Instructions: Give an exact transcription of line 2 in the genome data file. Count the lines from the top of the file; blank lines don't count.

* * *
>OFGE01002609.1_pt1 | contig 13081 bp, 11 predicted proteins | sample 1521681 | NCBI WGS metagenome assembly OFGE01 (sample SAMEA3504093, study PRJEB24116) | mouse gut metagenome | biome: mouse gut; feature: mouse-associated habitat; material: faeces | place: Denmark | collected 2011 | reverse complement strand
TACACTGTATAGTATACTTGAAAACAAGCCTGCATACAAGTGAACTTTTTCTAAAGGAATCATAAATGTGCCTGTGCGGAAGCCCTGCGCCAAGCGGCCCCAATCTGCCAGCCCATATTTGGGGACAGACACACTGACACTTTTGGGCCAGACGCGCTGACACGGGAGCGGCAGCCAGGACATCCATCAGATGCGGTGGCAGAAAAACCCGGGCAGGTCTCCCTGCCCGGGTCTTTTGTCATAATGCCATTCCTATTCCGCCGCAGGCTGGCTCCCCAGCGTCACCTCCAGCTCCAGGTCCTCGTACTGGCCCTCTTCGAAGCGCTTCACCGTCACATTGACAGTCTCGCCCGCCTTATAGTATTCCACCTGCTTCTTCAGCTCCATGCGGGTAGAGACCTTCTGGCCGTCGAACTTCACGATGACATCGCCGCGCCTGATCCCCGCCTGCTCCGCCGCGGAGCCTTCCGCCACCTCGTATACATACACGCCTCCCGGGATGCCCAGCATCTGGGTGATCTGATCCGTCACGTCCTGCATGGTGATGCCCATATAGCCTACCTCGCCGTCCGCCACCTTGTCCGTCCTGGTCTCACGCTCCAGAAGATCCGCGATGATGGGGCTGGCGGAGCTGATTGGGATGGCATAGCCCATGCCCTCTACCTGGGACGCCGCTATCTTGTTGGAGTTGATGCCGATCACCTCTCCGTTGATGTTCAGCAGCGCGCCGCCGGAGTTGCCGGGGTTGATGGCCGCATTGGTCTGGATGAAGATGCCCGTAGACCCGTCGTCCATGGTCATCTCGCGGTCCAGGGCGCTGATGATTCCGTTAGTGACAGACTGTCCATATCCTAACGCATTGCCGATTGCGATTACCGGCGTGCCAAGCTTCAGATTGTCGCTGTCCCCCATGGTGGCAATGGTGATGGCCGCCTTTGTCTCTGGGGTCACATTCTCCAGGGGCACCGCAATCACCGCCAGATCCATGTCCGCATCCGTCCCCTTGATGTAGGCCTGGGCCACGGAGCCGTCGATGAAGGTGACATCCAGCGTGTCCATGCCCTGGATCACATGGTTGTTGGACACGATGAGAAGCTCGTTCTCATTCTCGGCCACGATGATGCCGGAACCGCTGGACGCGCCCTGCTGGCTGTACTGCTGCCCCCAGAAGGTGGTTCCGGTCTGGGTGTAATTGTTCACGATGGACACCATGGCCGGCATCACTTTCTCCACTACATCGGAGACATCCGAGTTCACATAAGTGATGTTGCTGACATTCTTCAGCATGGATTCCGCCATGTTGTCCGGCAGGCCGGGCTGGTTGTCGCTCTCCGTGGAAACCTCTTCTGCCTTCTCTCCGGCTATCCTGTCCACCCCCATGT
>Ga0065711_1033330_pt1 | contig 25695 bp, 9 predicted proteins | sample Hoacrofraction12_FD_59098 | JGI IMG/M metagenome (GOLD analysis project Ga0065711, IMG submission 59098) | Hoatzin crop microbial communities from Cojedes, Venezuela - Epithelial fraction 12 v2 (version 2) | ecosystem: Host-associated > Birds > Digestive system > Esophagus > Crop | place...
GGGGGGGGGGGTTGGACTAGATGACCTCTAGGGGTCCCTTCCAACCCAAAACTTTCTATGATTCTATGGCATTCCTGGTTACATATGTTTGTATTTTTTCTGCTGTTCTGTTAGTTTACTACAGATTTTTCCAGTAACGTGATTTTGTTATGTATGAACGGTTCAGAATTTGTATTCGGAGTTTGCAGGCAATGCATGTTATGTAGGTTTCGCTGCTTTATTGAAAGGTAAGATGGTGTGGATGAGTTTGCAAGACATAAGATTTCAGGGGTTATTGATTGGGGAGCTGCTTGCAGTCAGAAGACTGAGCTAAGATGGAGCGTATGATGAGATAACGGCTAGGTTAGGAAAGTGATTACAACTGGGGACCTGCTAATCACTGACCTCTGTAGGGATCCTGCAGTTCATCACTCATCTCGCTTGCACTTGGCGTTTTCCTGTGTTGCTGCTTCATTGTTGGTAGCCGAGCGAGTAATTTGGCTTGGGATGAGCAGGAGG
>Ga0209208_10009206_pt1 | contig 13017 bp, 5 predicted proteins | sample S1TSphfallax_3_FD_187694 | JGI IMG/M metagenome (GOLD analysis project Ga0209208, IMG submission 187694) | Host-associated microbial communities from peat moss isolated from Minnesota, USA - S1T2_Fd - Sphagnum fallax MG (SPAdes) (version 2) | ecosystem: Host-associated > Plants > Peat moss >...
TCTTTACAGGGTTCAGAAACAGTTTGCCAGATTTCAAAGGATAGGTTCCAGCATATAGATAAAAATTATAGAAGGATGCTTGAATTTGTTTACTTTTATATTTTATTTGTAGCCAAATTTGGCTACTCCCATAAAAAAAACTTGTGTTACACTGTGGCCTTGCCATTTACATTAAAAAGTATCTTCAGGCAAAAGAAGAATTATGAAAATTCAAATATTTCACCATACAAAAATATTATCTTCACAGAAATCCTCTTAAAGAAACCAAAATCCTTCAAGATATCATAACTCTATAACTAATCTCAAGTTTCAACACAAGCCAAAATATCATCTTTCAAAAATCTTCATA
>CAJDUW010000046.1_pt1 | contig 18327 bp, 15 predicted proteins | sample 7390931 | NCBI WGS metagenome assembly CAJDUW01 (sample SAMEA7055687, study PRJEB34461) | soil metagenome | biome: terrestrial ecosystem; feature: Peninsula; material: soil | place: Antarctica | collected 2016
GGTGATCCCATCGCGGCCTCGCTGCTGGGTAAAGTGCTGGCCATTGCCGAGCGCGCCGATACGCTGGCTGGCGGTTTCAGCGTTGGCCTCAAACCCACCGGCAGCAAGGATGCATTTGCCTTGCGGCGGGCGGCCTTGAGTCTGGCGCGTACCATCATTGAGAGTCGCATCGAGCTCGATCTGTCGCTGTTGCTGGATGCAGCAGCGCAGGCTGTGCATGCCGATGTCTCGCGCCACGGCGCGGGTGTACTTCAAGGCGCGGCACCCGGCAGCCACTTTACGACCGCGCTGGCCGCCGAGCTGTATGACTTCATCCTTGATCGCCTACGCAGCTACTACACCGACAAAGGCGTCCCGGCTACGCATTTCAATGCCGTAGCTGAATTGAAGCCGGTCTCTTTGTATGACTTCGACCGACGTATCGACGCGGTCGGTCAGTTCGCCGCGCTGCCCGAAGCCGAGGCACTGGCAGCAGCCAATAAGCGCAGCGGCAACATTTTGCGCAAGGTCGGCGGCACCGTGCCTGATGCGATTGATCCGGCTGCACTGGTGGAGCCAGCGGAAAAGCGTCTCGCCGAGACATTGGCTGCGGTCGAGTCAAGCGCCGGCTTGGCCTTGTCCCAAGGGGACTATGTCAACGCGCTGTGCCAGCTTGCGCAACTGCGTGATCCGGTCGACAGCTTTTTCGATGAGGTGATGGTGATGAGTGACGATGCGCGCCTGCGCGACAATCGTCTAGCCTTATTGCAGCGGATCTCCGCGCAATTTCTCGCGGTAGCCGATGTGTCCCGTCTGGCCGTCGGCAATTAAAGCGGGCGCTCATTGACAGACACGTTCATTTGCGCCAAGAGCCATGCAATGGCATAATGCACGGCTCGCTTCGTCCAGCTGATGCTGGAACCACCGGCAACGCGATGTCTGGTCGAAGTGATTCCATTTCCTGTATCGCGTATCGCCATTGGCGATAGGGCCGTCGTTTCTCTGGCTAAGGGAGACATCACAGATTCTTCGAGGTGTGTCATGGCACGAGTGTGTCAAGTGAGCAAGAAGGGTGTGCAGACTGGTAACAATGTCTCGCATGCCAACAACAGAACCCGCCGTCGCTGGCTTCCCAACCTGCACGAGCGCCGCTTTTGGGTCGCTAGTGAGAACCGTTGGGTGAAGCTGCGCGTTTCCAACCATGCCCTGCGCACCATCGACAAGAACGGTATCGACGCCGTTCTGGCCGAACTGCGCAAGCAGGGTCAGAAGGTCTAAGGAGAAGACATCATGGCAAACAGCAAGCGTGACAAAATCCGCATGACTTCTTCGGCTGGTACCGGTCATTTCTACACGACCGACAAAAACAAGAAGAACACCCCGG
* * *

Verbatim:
TACACTGTATAGTATACTTGAAAACAAGCCTGCATACAAGTGAACTTTTTCTAAAGGAATCATAAATGTGCCTGTGCGGAAGCCCTGCGCCAAGCGGCCCCAATCTGCCAGCCCATATTTGGGGACAGACACACTGACACTTTTGGGCCAGACGCGCTGACACGGGAGCGGCAGCCAGGACATCCATCAGATGCGGTGGCAGAAAAACCCGGGCAGGTCTCCCTGCCCGGGTCTTTTGTCATAATGCCATTCCTATTCCGCCGCAGGCTGGCTCCCCAGCGTCACCTCCAGCTCCAGGTCCTCGTACTGGCCCTCTTCGAAGCGCTTCACCGTCACATTGACAGTCTCGCCCGCCTTATAGTATTCCACCTGCTTCTTCAGCTCCATGCGGGTAGAGACCTTCTGGCCGTCGAACTTCACGATGACATCGCCGCGCCTGATCCCCGCCTGCTCCGCCGCGGAGCCTTCCGCCACCTCGTATACATACACGCCTCCCGGGATGCCCAGCATCTGGGTGATCTGATCCGTCACGTCCTGCATGGTGATGCCCATATAGCCTACCTCGCCGTCCGCCACCTTGTCCGTCCTGGTCTCACGCTCCAGAAGATCCGCGATGATGGGGCTGGCGGAGCTGATTGGGATGGCATAGCCCATGCCCTCTACCTGGGACGCCGCTATCTTGTTGGAGTTGATGCCGATCACCTCTCCGTTGATGTTCAGCAGCGCGCCGCCGGAGTTGCCGGGGTTGATGGCCGCATTGGTCTGGATGAAGATGCCCGTAGACCCGTCGTCCATGGTCATCTCGCGGTCCAGGGCGCTGATGATTCCGTTAGTGACAGACTGTCCATATCCTAACGCATTGCCGATTGCGATTACCGGCGTGCCAAGCTTCAGATTGTCGCTGTCCCCCATGGTGGCAATGGTGATGGCCGCCTTTGTCTCTGGGGTCACATTCTCCAGGGGCACCGCAATCACCGCCAGATCCATGTCCGCATCCGTCCCCTTGATGTAGGCCTGGGCCACGGAGCCGTCGATGAAGGTGACATCCAGCGTGTCCATGCCCTGGATCACATGGTTGTTGGACACGATGAGAAGCTCGTTCTCATTCTCGGCCACGATGATGCCGGAACCGCTGGACGCGCCCTGCTGGCTGTACTGCTGCCCCCAGAAGGTGGTTCCGGTCTGGGTGTAATTGTTCACGATGGACACCATGGCCGGCATCACTTTCTCCACTACATCGGAGACATCCGAGTTCACATAAGTGATGTTGCTGACATTCTTCAGCATGGATTCCGCCATGTTGTCCGGCAGGCCGGGCTGGTTGTCGCTCTCCGTGGAAACCTCTTCTGCCTTCTCTCCGGCTATCCTGTCCACCCCCATGT